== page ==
There are many ways to provide adequate protection at protruding objects and our accessibility consultants are always keeping an eye out for accessible design solutions that look like they were an intentional part of the design, rather than an afterthought. Here are just a few of the more successful and aesthetically pleasing examples of cane detectable barriers that we have come across…
As part of Cooper Hewitt Lab | Access Design Teen Program and the museum’s ongoing ‘Access+Ability’ exhibition (on view through September 3, 2018), the Design for Aging Committee of the American Institute of Architects (AIA), New York Chapter, was invited to facilitate a workshop with high school students to explore challenges experienced by seniors and people with disabilities. As an Accessibility Consultant here at Steven Winter Associates, Inc. and a member of the committee, I had the opportunity to attend the event.
Students at the hands-on workshop were challenged to develop design solutions to address the needs of a hypothetical group of older adults attending a lecture on the 3rd floor of the Cooper Hewitt Museum. Included among the hypothetical attendees were people with visual, hearing, and motor disabilities and those with limited knowledge of the English language.
Over the past several years, as the desire for more sustainable and environmentally friendly transportation has increased significantly, we have been seeing a corresponding increase in the number of electric vehicle charging stations provided in parking lots and garages. Applicable federal, state, and local accessibility laws and building codes may not specifically address how to make these charging stations accessible, but that does not mean they are exempt from compliance. Under most regulations, where electric charging stations are provided, at least one must be accessible.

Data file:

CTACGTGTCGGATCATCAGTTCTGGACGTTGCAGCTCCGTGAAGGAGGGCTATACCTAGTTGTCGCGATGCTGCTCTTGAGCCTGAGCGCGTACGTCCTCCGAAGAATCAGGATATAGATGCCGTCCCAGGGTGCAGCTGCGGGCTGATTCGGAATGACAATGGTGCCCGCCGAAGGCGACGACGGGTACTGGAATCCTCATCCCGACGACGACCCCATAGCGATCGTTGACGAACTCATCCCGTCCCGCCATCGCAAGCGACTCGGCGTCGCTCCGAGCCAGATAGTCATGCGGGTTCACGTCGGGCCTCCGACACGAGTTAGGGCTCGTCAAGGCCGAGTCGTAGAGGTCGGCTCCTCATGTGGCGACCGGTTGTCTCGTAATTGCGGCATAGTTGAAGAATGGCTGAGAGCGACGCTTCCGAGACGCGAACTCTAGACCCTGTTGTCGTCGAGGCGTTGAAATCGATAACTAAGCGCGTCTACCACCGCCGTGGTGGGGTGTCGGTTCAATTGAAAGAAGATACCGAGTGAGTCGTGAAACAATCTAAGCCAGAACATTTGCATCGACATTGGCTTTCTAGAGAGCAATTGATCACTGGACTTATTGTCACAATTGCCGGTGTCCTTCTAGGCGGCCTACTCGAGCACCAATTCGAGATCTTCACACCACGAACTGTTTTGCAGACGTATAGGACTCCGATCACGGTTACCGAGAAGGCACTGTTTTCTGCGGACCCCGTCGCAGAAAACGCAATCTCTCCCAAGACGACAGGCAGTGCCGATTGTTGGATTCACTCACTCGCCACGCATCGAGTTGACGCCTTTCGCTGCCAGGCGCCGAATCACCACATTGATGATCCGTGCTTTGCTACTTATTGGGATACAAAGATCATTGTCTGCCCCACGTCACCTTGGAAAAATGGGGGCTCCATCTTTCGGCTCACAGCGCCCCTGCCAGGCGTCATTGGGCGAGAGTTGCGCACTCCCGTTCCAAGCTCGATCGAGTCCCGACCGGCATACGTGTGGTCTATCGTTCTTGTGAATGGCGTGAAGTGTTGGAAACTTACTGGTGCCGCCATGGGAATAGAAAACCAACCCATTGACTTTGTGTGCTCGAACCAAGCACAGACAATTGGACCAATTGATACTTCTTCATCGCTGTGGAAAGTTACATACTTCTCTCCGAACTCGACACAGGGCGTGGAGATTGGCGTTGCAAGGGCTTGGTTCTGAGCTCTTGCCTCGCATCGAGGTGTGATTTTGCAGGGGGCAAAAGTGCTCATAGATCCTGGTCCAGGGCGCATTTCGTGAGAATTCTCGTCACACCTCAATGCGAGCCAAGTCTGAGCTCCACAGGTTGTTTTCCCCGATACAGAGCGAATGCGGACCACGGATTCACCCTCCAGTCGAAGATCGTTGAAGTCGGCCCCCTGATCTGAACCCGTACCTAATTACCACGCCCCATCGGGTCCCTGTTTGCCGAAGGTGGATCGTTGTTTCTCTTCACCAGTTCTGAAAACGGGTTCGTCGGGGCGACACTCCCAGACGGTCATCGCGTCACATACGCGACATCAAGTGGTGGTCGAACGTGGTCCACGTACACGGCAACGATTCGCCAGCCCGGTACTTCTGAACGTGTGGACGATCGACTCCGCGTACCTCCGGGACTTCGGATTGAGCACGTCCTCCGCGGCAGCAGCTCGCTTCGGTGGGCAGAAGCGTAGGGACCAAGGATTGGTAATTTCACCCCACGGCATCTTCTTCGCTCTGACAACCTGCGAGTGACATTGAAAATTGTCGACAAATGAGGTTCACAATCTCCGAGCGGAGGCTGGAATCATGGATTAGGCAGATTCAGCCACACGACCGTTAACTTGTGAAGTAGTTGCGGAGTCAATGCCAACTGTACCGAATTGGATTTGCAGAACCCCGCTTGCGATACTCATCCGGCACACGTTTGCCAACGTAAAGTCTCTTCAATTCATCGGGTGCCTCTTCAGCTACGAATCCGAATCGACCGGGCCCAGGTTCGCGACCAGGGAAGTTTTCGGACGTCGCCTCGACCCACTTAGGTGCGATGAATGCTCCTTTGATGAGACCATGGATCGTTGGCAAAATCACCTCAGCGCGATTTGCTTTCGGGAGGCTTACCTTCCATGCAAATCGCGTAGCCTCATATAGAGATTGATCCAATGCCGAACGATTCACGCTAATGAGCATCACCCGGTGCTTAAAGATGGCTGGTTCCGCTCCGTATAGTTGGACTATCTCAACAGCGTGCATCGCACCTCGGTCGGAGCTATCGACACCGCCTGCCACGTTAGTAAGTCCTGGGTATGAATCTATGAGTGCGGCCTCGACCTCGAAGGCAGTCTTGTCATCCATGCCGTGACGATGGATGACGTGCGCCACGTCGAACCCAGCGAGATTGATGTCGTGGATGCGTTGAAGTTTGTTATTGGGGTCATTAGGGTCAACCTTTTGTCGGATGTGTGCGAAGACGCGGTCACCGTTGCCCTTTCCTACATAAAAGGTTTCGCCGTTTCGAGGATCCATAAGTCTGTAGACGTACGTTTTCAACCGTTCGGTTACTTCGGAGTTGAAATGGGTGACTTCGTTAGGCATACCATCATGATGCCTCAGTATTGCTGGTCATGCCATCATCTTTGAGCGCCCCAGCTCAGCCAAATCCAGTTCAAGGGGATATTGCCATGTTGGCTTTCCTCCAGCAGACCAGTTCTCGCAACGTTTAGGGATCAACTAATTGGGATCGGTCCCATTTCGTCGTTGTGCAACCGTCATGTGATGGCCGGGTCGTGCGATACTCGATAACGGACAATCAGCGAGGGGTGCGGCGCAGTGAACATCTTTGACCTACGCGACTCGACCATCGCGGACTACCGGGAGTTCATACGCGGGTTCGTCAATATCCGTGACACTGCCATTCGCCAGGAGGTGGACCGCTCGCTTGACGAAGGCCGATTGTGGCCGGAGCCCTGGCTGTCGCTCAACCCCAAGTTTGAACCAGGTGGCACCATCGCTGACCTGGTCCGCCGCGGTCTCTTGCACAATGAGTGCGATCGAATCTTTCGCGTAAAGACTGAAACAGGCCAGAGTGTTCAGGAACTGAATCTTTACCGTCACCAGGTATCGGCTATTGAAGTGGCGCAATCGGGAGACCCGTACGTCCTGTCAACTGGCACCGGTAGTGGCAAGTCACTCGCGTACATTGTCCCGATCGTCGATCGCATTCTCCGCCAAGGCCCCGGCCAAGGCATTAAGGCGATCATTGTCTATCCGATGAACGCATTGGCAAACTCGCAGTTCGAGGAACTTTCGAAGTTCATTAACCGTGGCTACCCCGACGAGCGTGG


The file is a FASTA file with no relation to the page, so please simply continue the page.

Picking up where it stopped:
But what does an accessible charging station look like?
Our accessibility consultants are constantly on the lookout for improvements in product design that will make it easier for our clients to comply with accessibility criteria. As manufacturers become more familiar with accessibility requirements under applicable federal, state, and local regulations and building codes, a number of innovative, accessible products have emerged to make compliance simpler and more stylish.
Here are just a few examples of accessible products that we have been recommending recently…
The number of multifamily residential projects targeting Passive House certification has been rising steadily over the past several years, bringing along many exciting challenges. This has been especially prevalent in New York City, where increasingly stringent energy standards and a desire for innovation have made designing to Passive House standards an attractive goal. As the number of these projects passing through our office continues to grow, we have discovered some important overlaps with one of our other consulting services – Accessibility Compliance.
In the United States, multifamily new construction projects consisting of four or more dwelling units are subject to the Fair Housing Act, as well as state, city, and local accessibility laws and codes. For the purposes of this blog we will focus on projects in NYC, although the majority of newly constructed residential projects across the country will be subject to some variation of the criteria discussed below, for both Passive House and Accessibility standards. With this in mind, we have chosen a couple of common problem areas that require particularly close attention. Read more